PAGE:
LB: Apart from middle linebacker Andra Davis, a former fifth-round draft pick who blossomed into a team MVP in his second season in the league, this looks like a makeshift unit. Free agent acquisition Warrick Holdman (73 tackles with the Bears) looked to have the edge on incumbent Kevin Bentley (96 tackles) on the weak side, while former backup Chaun Thompson (11 tackles) was pencilled in on the strong side before fracturing his wrist in training camp. If Thompson cannot reclaim his job, Ben Taylor (81 tackles) will likely be back at his familiar starting spot. Veteran Barry Gardner (36 tackles) and special teams regular Sherrod Coates (8 tackles) will be among those adding depth.
DB: Left corner Daylon McCutcheon (46 tackles) and free safety Earl Little (60 tackles, 6 INT) head up a secondary which will look to improve on the mere 11 interceptions it registered in 2003. Opposite McCutcheon, Anthony Henry (54 tackles, 1 INT) appears to be developing into a fine corner, but strong safety Robert Griffith's (92 tackles, 2 INT) job could be in jeopardy. Special teams leader Chris Crocker (35 tackles) could supplant Griffith there.
SPECIAL TEAMS: Kicker Phil Dawson (18-21) will be back in the fold, though he will work with a new holder following the exit of Chris Gardocki to the rival Steelers. Untested second-year man Derrick Frost figures to handle punting and holding chores. Northcutt (8.2 avg.) is an electrifying punt returner, but the team wants to replace receiver Andre' Davis at kickoff returner. Wideout Andre King (19.1 avg.), who handled nine returns last year, is a candidate in that slot.
SCHEDULE: Playing well within the friendly confines of Cleveland Browns Stadium will be important, since top-notch teams like Baltimore (9/12), Philadelphia (10/24), and New England (12/5) will all be rolling through town. Only three road games come against teams that had winning records in '03, and two of those are against the lightly-regarded Cowboys (9/19) and Dolphins (11/26). The matchups against the rival Steelers (10/10 on the road, 11/14 at home) might not determine much in the way of playoff position, but figure to be fun as usual.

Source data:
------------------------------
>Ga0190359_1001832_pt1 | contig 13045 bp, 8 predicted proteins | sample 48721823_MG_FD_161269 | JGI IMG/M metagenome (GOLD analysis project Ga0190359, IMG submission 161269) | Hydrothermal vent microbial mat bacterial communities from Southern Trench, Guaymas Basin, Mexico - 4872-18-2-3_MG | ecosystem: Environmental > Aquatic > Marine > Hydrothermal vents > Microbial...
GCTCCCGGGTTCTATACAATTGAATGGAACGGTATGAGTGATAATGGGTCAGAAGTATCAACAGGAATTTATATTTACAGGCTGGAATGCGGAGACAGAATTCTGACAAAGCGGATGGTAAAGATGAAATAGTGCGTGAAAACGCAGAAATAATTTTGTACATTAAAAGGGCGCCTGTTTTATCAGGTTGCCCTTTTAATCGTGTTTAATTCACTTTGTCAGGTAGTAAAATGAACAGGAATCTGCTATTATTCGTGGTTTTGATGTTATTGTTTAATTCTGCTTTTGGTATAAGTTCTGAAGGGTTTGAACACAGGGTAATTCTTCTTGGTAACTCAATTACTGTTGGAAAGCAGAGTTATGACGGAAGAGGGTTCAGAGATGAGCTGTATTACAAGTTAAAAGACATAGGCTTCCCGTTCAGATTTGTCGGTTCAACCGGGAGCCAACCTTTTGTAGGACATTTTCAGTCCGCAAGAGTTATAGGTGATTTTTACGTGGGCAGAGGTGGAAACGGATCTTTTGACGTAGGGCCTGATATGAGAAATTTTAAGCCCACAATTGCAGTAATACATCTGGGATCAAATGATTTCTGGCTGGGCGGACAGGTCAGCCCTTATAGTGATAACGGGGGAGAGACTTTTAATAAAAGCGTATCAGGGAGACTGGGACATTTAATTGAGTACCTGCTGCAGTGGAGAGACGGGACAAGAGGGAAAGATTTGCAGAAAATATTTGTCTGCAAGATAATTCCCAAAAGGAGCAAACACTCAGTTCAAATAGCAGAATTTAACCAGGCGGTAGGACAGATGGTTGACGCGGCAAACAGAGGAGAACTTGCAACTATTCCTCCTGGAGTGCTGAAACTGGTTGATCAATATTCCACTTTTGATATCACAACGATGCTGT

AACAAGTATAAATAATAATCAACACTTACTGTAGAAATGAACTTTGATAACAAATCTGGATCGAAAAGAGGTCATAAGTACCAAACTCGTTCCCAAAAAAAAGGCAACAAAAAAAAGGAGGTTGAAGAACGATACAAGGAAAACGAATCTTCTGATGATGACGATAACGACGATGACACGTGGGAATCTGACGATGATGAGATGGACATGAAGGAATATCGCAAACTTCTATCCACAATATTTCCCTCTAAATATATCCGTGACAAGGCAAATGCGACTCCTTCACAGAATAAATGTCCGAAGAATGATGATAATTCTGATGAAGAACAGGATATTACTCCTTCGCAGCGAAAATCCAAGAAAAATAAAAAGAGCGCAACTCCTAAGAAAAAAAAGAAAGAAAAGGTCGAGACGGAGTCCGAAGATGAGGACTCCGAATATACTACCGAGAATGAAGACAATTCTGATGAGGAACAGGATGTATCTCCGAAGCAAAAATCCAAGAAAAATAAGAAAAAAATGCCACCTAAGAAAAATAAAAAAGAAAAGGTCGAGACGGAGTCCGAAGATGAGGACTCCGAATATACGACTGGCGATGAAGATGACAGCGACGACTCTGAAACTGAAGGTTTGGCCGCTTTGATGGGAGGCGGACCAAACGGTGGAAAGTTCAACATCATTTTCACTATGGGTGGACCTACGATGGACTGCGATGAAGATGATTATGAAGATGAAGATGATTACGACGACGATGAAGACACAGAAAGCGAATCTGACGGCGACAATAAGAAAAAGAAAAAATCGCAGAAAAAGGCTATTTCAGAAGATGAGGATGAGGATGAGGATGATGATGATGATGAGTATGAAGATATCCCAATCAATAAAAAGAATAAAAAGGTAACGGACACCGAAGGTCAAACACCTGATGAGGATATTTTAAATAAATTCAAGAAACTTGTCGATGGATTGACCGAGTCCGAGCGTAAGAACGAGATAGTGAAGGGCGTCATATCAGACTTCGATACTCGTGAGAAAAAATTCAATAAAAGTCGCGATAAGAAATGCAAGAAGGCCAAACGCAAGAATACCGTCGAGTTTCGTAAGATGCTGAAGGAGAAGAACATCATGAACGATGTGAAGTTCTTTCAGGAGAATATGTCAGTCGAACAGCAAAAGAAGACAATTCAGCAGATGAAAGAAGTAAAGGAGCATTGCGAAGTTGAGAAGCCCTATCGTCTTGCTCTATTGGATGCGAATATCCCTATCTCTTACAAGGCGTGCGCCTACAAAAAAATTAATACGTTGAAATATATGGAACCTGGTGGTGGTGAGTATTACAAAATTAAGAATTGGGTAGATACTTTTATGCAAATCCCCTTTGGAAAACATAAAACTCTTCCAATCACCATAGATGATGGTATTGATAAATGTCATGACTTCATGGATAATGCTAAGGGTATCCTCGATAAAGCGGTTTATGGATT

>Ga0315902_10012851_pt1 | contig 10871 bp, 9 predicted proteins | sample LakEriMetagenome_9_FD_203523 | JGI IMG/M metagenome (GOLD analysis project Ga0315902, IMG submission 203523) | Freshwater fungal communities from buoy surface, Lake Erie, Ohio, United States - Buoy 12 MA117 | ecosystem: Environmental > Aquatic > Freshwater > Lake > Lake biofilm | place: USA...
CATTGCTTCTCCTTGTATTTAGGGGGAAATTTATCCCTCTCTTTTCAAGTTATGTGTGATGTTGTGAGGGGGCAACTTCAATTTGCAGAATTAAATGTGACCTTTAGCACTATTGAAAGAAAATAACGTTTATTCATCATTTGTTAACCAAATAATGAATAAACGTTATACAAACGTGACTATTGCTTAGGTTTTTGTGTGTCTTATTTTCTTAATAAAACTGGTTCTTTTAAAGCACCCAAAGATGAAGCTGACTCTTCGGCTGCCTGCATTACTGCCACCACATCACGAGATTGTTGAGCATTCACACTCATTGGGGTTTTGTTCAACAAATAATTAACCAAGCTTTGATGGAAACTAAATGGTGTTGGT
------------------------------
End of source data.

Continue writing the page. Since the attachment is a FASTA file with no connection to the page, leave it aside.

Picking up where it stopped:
PROGNOSIS: Cleveland has been a near-consensus pick for last place in the AFC North, and it is not difficult to figure out why. The offensive line and linebacking corps' are shaky, the running back and secondary spots are unsettled, and quarterback duties have been entrusted to a 34-year old quarterback that was cast aside by an already woeful 49ers team. Winslow's prolonged holdout and a season-ending injury to second-round pick and safety Sean Jones in training camp puts a wrench in any type of youth movement, at least for the moment. Though the schedule appears favorable, it is hard to envision the Browns having the talent to win consistently, no matter who they're playing. A .500 record should be enough to keep Davis' job, but that's not likely.